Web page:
Continuous HRT Increases Risk of Lobular But Not of Ductal Breast Cancer

Laurie Barclay, MD

December 03, 2002

Dec. 3, 2002 — Continuous hormonal replacement therapy (HRT) is associated with an increased risk of lobular breast cancer but not of ductal carcinoma, according to the results of a multicenter case-control study published in the Dec. 15 issue of Cancer (the study was available online Dec. 3).

"The incidence of invasive lobular carcinoma has been increasing among post-menopausal women in some parts of the U.S," writes Janet R. Daling, PhD, from the Fred Hutchinson Cancer Research Center in Seattle, Washington, and colleagues. "Part of this may be due to changes in classification over time. However, the use of combined estrogen and progestin HRT has also increased during the last decade and may account in part for the increase in invasive lobular breast cancer."

This study used data from the NICHD Women's Contraceptive and Reproductive Experiences (CARE) Study, a large case-control breast cancer study of white and African-American women. The investigators conducted in-person interviews of 1,749 postmenopausal women diagnosed with their first invasive breast tumor before the age of 65 years, and compared their responses with those of 1,953 postmenopausal controls identified through random digit dialing.

History of use of unopposed estrogen therapy was not associated with an increase in risk of any histologic type of breast cancer. Women currently using combined HRT had twice the risk of invasive lobular breast cancer (odds ratio [OR], 2.2; 95% confidence interval [CI], 1.4-3.3) and of breast cancer of other histologies combined (OR, 1.9; 95% CI, 1.0-3.4). Although the increase in risk was greater for mixed lobular-ductal than for the pure lobular type, this difference was not statistically significant.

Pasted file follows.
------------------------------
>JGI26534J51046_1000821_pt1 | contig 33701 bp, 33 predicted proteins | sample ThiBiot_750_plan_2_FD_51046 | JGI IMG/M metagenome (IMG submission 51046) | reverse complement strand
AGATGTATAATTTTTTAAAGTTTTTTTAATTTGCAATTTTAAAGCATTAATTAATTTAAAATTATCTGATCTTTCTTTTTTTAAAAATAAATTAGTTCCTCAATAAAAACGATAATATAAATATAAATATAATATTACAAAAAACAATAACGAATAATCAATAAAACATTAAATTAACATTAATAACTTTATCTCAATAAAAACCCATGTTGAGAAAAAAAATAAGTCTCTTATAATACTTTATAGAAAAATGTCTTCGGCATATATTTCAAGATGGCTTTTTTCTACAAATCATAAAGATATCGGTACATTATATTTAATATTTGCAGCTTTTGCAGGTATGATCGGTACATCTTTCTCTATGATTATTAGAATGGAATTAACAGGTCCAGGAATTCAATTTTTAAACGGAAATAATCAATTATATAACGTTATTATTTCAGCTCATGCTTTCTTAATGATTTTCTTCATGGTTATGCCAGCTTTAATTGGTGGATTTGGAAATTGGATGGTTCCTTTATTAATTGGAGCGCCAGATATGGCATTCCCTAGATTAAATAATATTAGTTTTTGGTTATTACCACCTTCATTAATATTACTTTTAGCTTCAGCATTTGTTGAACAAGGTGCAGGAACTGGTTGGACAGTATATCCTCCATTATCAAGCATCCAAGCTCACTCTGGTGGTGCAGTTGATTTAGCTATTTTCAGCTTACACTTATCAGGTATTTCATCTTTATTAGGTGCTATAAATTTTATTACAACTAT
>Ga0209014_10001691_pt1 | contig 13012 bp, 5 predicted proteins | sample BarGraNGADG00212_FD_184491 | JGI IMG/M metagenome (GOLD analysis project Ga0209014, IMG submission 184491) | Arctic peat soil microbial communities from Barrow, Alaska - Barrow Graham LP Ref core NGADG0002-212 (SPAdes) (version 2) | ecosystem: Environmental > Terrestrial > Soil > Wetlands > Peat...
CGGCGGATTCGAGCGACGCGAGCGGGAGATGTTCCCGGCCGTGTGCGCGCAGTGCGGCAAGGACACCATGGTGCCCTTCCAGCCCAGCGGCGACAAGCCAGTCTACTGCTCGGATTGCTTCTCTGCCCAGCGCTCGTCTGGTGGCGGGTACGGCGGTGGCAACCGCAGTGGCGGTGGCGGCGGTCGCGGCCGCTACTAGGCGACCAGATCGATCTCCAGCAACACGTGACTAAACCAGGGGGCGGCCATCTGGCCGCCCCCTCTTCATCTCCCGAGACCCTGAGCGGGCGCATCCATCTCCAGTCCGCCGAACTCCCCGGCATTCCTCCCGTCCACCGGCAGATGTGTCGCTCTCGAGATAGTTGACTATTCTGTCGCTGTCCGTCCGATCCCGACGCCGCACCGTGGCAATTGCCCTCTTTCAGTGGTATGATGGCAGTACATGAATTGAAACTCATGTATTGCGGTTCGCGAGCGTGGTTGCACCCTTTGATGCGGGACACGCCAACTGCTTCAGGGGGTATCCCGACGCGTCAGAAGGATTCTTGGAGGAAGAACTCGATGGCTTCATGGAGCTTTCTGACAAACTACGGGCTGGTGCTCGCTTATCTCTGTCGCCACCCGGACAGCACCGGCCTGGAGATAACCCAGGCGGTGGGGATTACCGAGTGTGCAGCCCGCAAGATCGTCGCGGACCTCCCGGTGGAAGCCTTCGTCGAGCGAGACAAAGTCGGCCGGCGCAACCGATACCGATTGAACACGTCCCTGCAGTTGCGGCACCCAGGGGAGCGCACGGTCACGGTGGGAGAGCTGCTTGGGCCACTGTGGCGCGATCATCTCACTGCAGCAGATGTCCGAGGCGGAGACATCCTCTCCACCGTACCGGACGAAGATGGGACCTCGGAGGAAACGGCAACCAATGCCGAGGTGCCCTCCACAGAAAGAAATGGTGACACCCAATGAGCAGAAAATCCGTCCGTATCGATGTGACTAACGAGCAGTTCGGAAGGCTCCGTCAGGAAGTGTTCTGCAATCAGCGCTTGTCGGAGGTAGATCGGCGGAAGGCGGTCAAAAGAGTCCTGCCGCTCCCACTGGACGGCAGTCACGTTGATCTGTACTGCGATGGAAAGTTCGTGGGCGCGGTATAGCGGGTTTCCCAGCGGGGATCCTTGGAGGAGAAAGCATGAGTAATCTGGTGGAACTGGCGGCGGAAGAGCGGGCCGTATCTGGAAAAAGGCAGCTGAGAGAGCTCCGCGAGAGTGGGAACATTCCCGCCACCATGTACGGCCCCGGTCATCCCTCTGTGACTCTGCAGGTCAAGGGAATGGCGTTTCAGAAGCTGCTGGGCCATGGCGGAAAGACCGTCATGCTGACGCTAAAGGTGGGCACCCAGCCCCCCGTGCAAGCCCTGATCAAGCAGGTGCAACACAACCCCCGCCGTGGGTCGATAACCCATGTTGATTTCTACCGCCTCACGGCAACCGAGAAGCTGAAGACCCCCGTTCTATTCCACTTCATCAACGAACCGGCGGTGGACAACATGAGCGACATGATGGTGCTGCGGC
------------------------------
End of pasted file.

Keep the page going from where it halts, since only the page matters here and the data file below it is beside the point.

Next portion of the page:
Women who used continuous combined HRT (more than 25 days per month of progestin) for at least five years appeared to be at greater risk of lobular breast cancer (OR, 2.5; 95% CI, 1.4-4.3) than those who used sequential HRT (fewer than 25 days per month of progestin (OR, 1.5; 95% CI, 0.8-2.6). Use of combined HRT was not associated with risk of ductal breast cancer.

"Post-menopausal women who take combined HRT appear to be at an increased risk of lobular breast cancer," the authors write. "Data from this study suggest that neither unopposed estrogen-HRT use nor combined HRT substantially increase the risk of ductal breast cancer among women less than 65 years of age."

Study limitations include potential bias resulting from limited numbers of interviews of all eligible cases and from limited screening and phone interviews of potential controls; reliance on accurate history concerning HRT use; lack of pathology review of the tumors to ensure a consistent assessment of histology; and lack of generalizability of the findings to women older than age 65 who may have used HRT for longer durations.

"Evidence is mounting regarding the adverse effects of adding progestin to HRT in regards to breast cancer risk," the authors write. "Further studies are needed that address breast cancer risk associated with combined HRT by histologic type as well as the number of days progestin is administered. Since the use of continuous progestin therapy is relatively recent, studies in older women who have used combined HRT for long durations will be important."

A separate study, reported in the December issue of Obstetrics and Gynecology, agrees with these findings. The multicenter case-control study analyzed data from 3,823 postmenopausal white and African-American women aged 35 to 64 years. They found the risk for breast cancer associated with using continuous combine HRT for more than 5 years was 1.54 (95% CI, 1.10-2.17). There was no association with other hormone therapies, including estrogen only and sequential combined. Investigators also found that the risk dissipates quickly when therapy is discontinued.

Cancer. 2002;95:2455-2464
Obstet Gynecol. 2002;100:1148-1158

Reviewed by Gary D. Vogin, MD

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